Fort Hood’s Net Zero Waste by 2020 has been under way for a year and officials are preparing to come together to learn of the program’s challenges and successes.
The conference will bring Fort Hood leadership, the Directorate of Public Works and invited community partners together to discuss moving forward to the ultimate goal of closing Fort Hood’s landfill by 2020.
“It’s a good education opportunity as well as sharing what accomplishments we’ve made over the past year,” said Jennifer Rawlings, sustainability coordinator with public works’ environmental division. “We’re going to share stories on what right looks like.”
During the last part of the day, conference attendees will develop and share ideas for people to take back to their offices.
Fort Hood was one of six installations selected by the Army for its Net Zero pilot program and officials began efforts to inch the post toward that 2020 goal in December 2011 by creating four working groups: reduction, repurposing, recycling and marketing and outreach. Each group is composed of a cross section of Fort Hood’s population, including soldiers, civilian employees and contractors who have met to generate ideas.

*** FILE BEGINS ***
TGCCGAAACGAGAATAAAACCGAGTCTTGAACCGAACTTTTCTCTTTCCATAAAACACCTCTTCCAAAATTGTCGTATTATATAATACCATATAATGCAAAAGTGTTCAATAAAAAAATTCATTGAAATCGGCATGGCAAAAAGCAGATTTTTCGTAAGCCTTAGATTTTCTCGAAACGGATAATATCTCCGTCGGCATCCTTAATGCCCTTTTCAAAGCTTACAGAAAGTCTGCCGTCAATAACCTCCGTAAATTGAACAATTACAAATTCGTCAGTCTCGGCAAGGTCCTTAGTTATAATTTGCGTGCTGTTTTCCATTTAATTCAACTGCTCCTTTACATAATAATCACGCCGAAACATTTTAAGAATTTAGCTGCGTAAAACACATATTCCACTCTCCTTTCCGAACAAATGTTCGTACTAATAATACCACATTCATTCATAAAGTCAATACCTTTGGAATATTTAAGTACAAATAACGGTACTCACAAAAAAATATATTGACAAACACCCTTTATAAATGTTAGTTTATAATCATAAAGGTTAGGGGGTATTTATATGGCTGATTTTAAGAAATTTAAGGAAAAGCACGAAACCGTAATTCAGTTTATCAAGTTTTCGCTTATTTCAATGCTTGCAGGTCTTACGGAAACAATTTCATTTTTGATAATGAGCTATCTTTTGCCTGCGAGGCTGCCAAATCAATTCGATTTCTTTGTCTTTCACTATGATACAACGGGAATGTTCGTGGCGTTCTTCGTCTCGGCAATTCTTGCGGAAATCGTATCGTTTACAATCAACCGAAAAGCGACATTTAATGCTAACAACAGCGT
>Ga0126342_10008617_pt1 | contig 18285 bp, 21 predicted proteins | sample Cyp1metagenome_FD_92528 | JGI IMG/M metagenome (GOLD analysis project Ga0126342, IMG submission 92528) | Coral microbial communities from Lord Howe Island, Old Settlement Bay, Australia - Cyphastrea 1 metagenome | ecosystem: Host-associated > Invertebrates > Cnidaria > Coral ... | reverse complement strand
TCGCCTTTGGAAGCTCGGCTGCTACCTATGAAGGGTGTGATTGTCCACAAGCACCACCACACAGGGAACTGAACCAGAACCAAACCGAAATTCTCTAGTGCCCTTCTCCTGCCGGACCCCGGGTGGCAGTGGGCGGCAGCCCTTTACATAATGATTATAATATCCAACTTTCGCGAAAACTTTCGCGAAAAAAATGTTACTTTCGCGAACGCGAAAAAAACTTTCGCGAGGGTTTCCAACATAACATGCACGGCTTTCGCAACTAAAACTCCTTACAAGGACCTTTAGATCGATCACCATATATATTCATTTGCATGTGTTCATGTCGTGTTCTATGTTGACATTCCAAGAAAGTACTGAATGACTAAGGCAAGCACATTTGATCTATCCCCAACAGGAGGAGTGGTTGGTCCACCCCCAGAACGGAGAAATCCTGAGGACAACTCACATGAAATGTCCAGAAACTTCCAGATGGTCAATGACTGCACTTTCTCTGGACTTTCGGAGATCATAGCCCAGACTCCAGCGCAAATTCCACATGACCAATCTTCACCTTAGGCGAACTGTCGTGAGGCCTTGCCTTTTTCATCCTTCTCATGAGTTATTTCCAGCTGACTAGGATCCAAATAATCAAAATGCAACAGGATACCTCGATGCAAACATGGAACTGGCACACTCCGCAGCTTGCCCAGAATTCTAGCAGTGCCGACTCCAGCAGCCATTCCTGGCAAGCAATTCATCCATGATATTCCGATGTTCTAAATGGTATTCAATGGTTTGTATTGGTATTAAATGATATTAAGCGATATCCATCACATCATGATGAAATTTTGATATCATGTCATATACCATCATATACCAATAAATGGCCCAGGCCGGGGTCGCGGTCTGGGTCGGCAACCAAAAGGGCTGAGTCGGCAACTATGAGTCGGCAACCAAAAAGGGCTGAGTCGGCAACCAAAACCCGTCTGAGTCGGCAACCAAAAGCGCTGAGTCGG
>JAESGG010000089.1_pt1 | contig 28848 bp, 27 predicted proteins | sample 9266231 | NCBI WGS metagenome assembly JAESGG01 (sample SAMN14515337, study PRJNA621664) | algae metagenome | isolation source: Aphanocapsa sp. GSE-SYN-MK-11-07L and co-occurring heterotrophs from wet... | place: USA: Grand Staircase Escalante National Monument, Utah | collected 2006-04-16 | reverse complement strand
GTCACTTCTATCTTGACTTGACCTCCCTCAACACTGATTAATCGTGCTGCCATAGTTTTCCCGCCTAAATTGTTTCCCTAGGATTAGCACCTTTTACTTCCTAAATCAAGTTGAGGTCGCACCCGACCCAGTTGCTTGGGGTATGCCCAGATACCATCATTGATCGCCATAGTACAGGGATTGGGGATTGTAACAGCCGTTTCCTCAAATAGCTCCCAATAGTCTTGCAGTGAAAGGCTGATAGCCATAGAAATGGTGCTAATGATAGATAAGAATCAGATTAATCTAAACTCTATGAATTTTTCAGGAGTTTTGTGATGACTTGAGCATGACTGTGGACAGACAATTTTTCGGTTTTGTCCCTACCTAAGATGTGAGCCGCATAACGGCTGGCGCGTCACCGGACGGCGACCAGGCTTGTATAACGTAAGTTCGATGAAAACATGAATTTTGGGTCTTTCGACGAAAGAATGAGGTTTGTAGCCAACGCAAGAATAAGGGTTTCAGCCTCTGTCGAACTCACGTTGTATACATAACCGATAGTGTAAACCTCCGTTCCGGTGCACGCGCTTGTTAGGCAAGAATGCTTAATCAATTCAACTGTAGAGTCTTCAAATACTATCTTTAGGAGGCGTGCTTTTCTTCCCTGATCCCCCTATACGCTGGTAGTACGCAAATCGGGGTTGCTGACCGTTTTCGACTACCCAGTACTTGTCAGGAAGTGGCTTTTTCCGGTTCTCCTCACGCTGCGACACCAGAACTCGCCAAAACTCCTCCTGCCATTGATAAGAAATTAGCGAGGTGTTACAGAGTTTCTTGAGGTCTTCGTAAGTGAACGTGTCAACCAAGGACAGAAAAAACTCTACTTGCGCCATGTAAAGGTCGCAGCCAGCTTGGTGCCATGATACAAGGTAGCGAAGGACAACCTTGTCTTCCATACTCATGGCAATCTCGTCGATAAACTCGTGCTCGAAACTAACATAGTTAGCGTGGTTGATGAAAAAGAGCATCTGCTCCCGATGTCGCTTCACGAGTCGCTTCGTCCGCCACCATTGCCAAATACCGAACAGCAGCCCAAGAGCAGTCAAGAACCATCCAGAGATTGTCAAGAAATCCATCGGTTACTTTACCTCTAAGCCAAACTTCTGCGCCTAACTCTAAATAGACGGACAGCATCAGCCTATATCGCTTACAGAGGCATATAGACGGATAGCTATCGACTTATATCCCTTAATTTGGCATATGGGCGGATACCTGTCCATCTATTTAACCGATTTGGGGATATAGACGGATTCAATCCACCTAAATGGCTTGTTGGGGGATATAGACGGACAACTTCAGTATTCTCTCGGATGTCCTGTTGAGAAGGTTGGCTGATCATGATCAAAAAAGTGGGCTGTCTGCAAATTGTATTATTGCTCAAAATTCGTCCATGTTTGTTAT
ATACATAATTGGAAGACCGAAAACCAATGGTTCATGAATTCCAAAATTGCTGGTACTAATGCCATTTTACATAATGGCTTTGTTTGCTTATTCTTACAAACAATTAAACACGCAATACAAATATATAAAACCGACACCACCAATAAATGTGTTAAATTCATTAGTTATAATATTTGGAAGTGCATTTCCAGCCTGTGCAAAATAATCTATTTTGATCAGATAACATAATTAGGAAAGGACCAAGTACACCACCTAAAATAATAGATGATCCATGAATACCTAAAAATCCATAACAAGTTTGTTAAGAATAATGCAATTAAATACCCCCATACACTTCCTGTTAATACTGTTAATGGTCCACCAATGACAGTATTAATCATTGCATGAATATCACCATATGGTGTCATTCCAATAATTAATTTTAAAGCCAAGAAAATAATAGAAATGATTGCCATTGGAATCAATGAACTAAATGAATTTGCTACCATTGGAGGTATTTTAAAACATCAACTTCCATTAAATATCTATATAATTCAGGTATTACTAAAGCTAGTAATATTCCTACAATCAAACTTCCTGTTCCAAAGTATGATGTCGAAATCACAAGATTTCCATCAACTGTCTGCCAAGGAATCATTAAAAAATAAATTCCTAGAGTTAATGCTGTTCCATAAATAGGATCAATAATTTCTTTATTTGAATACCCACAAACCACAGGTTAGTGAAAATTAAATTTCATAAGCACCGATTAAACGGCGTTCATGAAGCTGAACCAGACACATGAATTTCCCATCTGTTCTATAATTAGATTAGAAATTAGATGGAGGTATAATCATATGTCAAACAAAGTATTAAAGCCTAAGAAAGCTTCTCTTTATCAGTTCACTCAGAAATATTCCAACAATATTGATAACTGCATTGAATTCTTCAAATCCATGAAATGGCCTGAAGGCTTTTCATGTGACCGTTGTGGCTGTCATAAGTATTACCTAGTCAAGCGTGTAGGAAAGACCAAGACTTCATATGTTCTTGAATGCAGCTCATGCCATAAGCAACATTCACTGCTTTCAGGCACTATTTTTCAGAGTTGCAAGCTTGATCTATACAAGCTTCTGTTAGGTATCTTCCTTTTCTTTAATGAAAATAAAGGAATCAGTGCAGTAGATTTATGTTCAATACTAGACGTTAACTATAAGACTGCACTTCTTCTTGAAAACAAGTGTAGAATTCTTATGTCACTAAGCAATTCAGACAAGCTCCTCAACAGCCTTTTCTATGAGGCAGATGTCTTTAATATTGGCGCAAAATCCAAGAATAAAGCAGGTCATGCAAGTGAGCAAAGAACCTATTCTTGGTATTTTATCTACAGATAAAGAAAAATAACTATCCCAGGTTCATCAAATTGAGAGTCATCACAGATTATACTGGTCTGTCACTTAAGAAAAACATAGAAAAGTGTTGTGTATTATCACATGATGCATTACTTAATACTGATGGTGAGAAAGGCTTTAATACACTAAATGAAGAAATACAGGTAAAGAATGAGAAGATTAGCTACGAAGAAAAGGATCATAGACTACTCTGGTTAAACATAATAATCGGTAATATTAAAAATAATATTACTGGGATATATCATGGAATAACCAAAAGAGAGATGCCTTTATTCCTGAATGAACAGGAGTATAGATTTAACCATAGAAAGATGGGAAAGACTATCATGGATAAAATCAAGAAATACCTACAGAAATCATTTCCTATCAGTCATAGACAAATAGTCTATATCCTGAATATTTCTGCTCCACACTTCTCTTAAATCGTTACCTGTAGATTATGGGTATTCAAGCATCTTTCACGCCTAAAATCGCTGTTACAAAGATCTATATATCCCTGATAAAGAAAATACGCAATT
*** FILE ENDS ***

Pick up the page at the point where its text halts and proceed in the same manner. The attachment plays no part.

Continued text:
One idea already put into effect is postwide yard sale days to encourage residents to repurpose and reuse instead of throwing away still usable household items. Two of these events were held in 2012 to coincide with spring and fall cleanup and 6 tons of unsold items were donated to charity.
Last year’s Net Zero goal was 45 percent diversion of all waste from the landfill, said Steve Burrow, chief of environmental programs. Public works fell short, reaching 44 percent. Next year’s goal is 50 percent diversion.
“We’ve got to make up for some lost ground,” he said.
The easiest area to make a positive impact on Net Zero is through recycling, Rawlings said, but educating people on what is recyclable isn’t so easy. Of all the waste currently going to the landfill, public works estimates 48 percent of it could be recycled through Fort Hood’s own recycle center.
“We just need to encourage people to create bins,” Rawlings said of on-post offices. “Just like trash bins, they are responsible for providing their own.
“Everyone has a role to play. They just need to pay attention to what they’re buying and what they’re throwing away,” she said.
The diversion goal for 2013 is 50 percent, and one effort expected to increase recycling is providing 96-gallon containers for each home in Fort Hood Family Housing.
“This is really important, because Fort Hood Family Housing is the No. 1 generator of waste on Fort Hood,” Rawlings said. Estimates expect recycling in housing to double once the 6,000 containers are distributed.
Mike Bush, Fort Hood’s new recycling program manager, will be conducting a “recycling 101” seminar during the conference to help with education.
“I look forward to presenting our new capabilities and being able to promote what we are doing in recycling,” he said.
Bush came on board less than three months ago and said he is looking forward to the challenge of Net Zero.
“There’s a lot of room to succeed,” he said. “It’s attainable.”